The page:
The Comer School Development Program (SDP) began in the two lowest income and lowest achieving elementary schools in the city, 32nd and 33rd of 33 in 1968. Child psychiatrist James P. Comer, MD, MPH and a team of Yale Child Study Center colleagues worked with the two schools that eventually rivaled the city's highest income schools, had the best attendance record, and no serious behavior problems. Over the past nearly 50 years numerous schools have used SDP similarly to close the achievement gap. The SDP model has been implemented in more than 1000 schools in 26 U.S. states, the District of Columbia, Trinidad and Tobago, South Africa, England, and Ireland.
It has been used successfully in P-12 settings serving students across the full socio-economic spectrum. This is possible in these different situations because support for development is needed by all young people, and development and learning are inextricably linked. When students can develop well they can learn well.
Education researcher David Reynolds, the founder of the International Congress for School Effectiveness and Improvement (ICSEI), has said:
It is remarkable to see the evolution of the School Development Program over time because almost everything that we could take (learned) from the school effectiveness and school improvement communities Professor Comer has been doing….The great thing about this use of multiple levers is you stand a chance of getting the interaction effects which you don’t get clearly if you are doing just one thing or two things…It’s taken the dysfunctional society, which we increasingly inhabit, the absence of mesh, the absence of community networks, the fragmented nature of modern society to make it clear that his approach because of its emphasis on the social and the community as well as the academic, is one maybe even the only one that can save your public education and public education around the world.
As the SDP moved from building level, to districts across the country, successfully when applied appropriately, we noted that only a few programs could be sustained with full fidelity for more than five to ten years as staff turnover took place at building and district levels. While there were political, economic, attitudinal and other factors at play, different from place to place, the major underlying problem was a lack of a full and deep appreciation of the importance of support for student development in the service of academic learning and the lack of knowledge and skills needed to support development at building and district levels.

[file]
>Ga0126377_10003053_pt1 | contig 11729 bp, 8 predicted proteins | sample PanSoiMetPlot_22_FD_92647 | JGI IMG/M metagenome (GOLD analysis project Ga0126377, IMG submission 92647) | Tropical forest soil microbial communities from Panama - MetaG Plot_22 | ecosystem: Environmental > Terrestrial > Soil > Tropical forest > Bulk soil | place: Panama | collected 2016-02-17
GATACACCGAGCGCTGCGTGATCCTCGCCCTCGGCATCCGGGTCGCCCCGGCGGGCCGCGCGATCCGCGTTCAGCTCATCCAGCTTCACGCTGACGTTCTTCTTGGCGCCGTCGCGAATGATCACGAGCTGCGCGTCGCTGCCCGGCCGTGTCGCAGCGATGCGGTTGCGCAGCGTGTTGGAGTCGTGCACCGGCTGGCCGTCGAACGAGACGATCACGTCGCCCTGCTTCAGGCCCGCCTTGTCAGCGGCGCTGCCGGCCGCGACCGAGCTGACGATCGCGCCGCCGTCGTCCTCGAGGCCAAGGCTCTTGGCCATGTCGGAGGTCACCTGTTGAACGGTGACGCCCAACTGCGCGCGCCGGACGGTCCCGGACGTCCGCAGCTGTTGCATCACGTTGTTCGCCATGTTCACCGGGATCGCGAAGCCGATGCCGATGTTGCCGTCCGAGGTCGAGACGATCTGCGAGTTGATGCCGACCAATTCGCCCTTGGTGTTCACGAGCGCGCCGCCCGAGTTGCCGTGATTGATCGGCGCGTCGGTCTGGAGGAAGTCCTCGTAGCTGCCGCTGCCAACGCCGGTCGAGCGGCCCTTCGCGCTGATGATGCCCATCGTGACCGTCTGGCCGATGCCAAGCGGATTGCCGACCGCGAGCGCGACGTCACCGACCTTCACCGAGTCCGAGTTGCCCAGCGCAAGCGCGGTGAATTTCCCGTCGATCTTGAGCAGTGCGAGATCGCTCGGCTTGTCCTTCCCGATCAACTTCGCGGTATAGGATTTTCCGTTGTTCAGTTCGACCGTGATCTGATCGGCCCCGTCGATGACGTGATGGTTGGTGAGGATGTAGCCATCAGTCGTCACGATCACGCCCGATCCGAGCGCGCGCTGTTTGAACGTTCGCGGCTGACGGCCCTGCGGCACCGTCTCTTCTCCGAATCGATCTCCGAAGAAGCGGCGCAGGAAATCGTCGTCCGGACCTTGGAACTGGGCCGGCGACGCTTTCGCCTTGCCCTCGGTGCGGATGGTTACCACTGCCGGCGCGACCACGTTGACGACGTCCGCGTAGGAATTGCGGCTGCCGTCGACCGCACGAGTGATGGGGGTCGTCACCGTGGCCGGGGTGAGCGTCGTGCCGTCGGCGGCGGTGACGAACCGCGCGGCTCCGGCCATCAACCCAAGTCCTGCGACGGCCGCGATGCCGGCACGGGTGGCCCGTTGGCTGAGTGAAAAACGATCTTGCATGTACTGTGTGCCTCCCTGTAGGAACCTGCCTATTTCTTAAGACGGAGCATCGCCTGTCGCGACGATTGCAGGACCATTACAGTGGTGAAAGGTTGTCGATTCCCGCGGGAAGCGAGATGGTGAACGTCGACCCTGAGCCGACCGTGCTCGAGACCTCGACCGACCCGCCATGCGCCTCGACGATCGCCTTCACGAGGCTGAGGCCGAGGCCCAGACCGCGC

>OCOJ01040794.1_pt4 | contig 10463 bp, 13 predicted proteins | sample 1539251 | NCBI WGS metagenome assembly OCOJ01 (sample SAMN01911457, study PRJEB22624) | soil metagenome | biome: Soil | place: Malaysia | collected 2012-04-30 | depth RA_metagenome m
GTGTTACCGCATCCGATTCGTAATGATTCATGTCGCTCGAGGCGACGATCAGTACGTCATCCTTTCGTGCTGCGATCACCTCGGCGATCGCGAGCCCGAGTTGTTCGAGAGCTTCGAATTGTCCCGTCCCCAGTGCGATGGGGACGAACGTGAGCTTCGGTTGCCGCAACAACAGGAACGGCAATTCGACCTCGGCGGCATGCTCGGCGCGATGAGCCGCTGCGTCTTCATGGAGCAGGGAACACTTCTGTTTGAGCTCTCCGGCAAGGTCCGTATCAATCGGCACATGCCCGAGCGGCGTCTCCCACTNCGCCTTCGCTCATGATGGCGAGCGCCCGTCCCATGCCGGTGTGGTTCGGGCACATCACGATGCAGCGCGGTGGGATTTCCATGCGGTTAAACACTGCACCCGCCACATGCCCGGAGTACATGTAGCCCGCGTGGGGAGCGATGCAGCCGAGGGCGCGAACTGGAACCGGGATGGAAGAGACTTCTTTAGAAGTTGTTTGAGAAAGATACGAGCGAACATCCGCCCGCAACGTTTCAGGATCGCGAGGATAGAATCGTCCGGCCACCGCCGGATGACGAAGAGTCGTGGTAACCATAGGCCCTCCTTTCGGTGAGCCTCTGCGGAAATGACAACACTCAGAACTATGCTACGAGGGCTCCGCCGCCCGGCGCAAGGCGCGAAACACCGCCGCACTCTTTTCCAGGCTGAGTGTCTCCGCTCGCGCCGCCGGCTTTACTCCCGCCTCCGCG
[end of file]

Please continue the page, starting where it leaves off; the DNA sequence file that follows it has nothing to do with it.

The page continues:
Also, state and national policies often made it difficult even when practitioners wanted to do so. This, in part, led to our SDP focus on the creation of a model that would help pre-service educators appreciate the link between development, academic learning and the preparation of students for adult life; and policy work that would facilitate support for the application of child and adolescent development principles to all aspects of education practice.
Because there is not a deep pool of administrators with a child and adolescent development background and perspective, it was difficult to sustain or take the program to scale with personnel and policy changes that resulted from leadership turnover.
In response we began to focus more on creating partnerships with schools of education that would provide pre-service educators with an early and deep appreciation of the critical link between development and learning and the skills to apply it in real classrooms. Also, we focused on promoting supportive education policy at the national, state, and local levels
The Comer Process is not a project or add-on, but rather an operating system—a way of managing, organizing, coordinating, and integrating programs and activities. Three teams—the School Planning and Management Team (SPMT), the Student and Staff Support Team (SSST), and the Parent Team—work together to create a Comprehensive School Plan (CSP); to design and conduct staff development aligned with the goals of the Comprehensive School Plan; and to assess and modify the plan as necessary using a wide range of student and school-level data to ensure that the school is continuously improving. The teams are guided by three principles: decision making by consensus, no-fault problem solving, and collaboration.
The nine-element process fosters positive school and classroom climate and creates optimal conditions for teaching and learning, and emphasizes the alignment of curriculum, instruction, and assessment. Over the past three decades, research conducted by the SDP and external researchers, have consistently found that schools that implement the Comer Process at high levels tend to experience high levels of student achievement and development.